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The Resurrection of Strong Style
CHAOS is a Professional Wrestling Power Stable that was founded in 2009 in New Japan Pro-Wrestling, and is one of the longest continuously running stables in New Japan's illustrious history, and functions as one of it's main "Units".
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CHAOS began life in the mid-2000's as Great Bash Heel under the guidance of Toru Yano, Tomoaki Honma, and Togi Makabe, who rankled against NJPW's style of wrestling at the time and gathered likeminded individuals such as Jadō & Gedō, and Tomohiro Ishii to help them carve out a place for themselves in the New Japan ring though brute force and brutal pack tactics. Meanwhile, a young Shinsuke Nakamura was building a force of his own of hungry, talented wrestlers called RISE, such as Hirooki Goto, Giant Bernard, Prince Devitt, and Low Ki to carve out a place among themselves. Naturally, both began clashing over the course of 2008 and well into 2009, where the matches were frequently bloody, and full of emotional, brutal conflicts between the various wrestlers. Much of Nakamura's force switched sides as a result of Makabe's cunning, and the young Nakamura never forgot nor forgave him for such treachery, and swore revenge on him.

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And at Resolution '09, Nakamura got just that. Nakamura and Makabe had an all-out, no-holds barred brawl that no referee could possibly contain, that ended in dramatic fashion when Toru Yano suckered Makabe into giving him the chair he was going to use to put Nakamura out of commission, and turned on him, blasting him with a chair and powerbombing him for good measure before walking out with Nakamura. By the end of the month, Yano revealed that he had in fact recruited every single member of G.B.H.except  for a new, vicious stable centered around a revival of Strong style, and a deep seated need for vengeance against those who had wronged the "King of Strong Style". CHAOS was truly born.

The Nakamura Years (2009-2016)

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The original logo
Now having their foot in the door, and their wildly successful but increasingly eccentric leader set on dominating NJPW, CHAOS began expansion of their roster and their trophy cabinet rather quickly, bringing in West Coast independent veterans like Davey Richards and Rocky Romero to bolster the ranks in the tag division, and taking a chance on a pair of young talents like Yoshi-Hashi, and one Kazuchika Okada, who Gedo saw as a top priority to bring into CHAOS' ranks, and took to personally mentoring and managing him. His hunch paid off in a massive way, as Okada shocked the world by putting on a clinic against IWGP Heavyweight Champion
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Hiroshi Tanahashi, and winning his title in 2012. In the same year, Nakamura completed his quest for vengeance by beating Hirooki Goto for the IWGP Intercontinental championship, and held it for longer than any other wrestler in company history, but not before changing it's look to the current white strap design. By the end of 2013, CHAOS had a stranglehold on the entire company, with nearly every division dominated by a CHAOS member or tag team, nearly every belt present and accounted for, and tournaments being a lock into being CHAOS-front run. For the early 2010's, the Intercontinental and Heavyweight Championships were defined primarily by Nakamura and Okada, who were always in some form of feud with outside forces, but never each other always driving a one-upsmanship game between the two, and elevating the belts to new heights.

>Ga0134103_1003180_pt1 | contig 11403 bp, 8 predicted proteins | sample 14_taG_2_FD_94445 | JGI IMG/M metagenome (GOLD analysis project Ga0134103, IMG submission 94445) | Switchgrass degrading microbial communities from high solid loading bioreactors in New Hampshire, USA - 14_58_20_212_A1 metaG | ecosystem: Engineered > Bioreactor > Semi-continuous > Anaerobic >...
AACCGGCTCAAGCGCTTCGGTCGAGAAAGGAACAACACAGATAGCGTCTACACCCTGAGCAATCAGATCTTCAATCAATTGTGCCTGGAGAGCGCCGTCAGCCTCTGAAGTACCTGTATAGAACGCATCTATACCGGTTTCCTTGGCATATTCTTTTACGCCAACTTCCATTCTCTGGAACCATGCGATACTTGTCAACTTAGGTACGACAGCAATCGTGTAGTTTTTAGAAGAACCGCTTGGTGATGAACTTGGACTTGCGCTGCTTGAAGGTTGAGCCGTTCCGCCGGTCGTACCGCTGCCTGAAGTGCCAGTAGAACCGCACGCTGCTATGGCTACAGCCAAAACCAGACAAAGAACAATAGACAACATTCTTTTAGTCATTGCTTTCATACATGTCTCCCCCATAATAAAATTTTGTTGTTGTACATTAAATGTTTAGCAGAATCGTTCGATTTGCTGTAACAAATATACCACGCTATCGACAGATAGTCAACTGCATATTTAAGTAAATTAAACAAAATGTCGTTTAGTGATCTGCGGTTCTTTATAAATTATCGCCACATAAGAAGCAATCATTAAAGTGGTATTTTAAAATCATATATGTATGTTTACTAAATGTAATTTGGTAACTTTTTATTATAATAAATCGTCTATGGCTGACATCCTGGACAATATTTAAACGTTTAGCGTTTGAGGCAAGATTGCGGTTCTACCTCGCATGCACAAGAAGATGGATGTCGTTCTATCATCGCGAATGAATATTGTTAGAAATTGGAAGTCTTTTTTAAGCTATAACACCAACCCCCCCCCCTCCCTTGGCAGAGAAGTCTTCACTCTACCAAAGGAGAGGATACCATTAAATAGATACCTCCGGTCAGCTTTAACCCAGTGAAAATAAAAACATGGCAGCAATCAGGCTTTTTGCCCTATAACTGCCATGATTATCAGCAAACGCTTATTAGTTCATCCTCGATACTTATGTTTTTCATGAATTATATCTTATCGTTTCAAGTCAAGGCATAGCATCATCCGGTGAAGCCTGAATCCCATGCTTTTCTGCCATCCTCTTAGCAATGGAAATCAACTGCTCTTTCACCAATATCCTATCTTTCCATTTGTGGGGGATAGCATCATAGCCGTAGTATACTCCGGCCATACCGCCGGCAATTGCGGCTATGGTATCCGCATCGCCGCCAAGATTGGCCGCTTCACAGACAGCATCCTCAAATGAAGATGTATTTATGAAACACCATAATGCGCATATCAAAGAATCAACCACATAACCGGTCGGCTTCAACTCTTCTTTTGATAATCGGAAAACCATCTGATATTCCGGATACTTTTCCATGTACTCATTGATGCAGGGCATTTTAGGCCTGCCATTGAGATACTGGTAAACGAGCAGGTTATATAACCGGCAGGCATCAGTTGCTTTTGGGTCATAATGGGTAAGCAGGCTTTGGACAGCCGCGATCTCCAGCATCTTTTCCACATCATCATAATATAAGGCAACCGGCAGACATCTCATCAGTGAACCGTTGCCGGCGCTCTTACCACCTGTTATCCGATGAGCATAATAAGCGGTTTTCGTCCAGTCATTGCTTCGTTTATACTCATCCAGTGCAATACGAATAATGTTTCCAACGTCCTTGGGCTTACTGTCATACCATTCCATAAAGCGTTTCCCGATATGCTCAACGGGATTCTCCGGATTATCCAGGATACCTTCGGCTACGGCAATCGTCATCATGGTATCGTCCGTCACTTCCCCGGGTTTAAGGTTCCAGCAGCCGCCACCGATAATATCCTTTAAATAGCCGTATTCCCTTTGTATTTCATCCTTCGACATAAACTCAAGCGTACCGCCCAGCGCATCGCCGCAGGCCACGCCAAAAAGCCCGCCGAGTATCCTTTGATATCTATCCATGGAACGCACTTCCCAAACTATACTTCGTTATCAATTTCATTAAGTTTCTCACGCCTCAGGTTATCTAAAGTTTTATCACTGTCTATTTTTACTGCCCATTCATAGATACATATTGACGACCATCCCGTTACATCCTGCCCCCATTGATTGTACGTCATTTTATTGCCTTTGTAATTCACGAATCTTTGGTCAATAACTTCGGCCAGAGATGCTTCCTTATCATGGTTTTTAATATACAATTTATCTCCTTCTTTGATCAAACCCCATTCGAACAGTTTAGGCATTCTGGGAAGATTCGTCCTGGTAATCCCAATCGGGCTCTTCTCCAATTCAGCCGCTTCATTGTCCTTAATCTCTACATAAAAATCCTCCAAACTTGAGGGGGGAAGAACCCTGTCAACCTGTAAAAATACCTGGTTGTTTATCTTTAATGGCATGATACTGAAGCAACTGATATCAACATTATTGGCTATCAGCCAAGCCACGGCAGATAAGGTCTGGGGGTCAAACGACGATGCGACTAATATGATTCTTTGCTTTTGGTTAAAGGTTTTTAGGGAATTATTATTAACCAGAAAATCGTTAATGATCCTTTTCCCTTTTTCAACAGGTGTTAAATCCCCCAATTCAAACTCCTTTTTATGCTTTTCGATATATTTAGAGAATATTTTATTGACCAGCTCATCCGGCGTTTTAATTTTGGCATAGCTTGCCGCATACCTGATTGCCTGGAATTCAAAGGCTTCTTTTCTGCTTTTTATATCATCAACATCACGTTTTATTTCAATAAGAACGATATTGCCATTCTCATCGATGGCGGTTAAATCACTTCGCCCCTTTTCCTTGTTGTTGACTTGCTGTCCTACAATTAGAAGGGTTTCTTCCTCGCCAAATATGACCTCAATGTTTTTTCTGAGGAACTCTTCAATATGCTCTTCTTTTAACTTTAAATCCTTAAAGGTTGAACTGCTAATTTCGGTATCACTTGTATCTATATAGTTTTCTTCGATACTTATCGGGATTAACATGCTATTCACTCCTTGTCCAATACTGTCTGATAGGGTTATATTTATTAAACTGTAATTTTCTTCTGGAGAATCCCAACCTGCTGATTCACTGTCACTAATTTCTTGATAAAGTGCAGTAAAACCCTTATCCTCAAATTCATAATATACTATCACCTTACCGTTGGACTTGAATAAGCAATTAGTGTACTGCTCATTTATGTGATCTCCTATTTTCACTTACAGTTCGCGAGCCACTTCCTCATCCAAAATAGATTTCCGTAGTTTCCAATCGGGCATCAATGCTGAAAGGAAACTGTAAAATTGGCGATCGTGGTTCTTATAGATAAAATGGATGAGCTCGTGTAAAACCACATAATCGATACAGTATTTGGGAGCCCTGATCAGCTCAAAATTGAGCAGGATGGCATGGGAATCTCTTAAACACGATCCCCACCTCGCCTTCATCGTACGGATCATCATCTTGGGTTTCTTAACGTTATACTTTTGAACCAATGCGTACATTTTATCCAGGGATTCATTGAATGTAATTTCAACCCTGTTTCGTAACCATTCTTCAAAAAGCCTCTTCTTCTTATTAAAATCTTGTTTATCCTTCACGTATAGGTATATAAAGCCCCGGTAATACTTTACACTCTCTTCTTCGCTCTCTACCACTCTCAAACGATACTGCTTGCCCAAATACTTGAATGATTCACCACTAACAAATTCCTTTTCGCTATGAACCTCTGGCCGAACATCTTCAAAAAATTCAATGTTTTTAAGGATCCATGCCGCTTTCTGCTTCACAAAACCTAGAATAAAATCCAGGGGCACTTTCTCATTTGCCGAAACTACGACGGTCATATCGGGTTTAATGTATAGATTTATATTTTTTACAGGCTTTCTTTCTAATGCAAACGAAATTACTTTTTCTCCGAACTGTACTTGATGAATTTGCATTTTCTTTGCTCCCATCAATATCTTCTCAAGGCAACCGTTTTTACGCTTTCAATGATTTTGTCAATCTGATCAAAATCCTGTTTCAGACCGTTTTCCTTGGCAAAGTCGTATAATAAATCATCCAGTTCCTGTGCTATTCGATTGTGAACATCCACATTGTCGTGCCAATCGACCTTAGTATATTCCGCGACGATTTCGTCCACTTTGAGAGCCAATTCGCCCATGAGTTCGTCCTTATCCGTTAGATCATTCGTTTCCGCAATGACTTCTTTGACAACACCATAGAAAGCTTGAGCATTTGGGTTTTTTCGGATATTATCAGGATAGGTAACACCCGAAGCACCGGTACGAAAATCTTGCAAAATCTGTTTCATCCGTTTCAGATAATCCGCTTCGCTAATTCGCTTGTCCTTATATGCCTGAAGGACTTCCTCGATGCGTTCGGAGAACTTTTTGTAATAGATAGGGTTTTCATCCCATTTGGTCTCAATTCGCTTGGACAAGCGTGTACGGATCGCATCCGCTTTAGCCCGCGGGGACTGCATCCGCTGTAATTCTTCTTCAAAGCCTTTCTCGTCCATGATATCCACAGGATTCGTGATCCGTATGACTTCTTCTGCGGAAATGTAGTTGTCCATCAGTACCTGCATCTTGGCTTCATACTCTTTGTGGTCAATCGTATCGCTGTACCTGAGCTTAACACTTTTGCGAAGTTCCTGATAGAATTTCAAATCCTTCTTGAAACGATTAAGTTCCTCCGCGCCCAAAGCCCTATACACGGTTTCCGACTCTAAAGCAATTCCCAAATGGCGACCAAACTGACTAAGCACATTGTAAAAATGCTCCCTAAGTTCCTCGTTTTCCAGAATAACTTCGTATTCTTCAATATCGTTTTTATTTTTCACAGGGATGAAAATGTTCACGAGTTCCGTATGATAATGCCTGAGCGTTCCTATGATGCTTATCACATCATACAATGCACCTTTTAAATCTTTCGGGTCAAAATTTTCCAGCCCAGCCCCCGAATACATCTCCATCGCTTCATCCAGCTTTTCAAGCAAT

And then...some chaos hit CHAOS.

Yujiro Takahashi betrayed Okada in 2014, and defected to the newly reinvigorated Bullet Club, who would go on to take quite a few of CHAOS' entrenched positions in each division (including the IWGP Heavyweight Championship, taken from Okada by AJ Styles the night of Yujiro's betrayal). Yano, a founding member and one of its biggest wild cards, had entered a protracted feud with the sadistic veteran Minoru Suzuki, who lured away his tag team partner Takashi Iizuka to his own group: Suzuki-Gun. Finally, Okada and Nakamura would have to meet in the G1 Climax finals to see who would again take on the Once in a Century talent known as Tanahashi, and had an absolutely spectacular finish, that ended with Okada coming away with the win, but coming up short at Wrestle Kingdom, leaving the arena in tears while Nakamura walked away triumphant in his IC title match. This rift between the two was furthered by Okada losing to Nakamura in the G1 Climax Tournament the following year, and Nakamura coming up similarly short against Tanahashi, which signaled the end of his time in NJPW. After surrendering the IC championship, Nakamura, Okada, and Ishii took on Tanahashi, Goto, and Ishii's NEVER Openweight Championship rival Katsuyori Shibata in an emotional finale at the end of January 2016, where Shinsuke finally entrusted the group to his long-time professional rival and closest ally, Kazuchika Okada.

The Okada Years (2016 - Present)

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The logo under Okada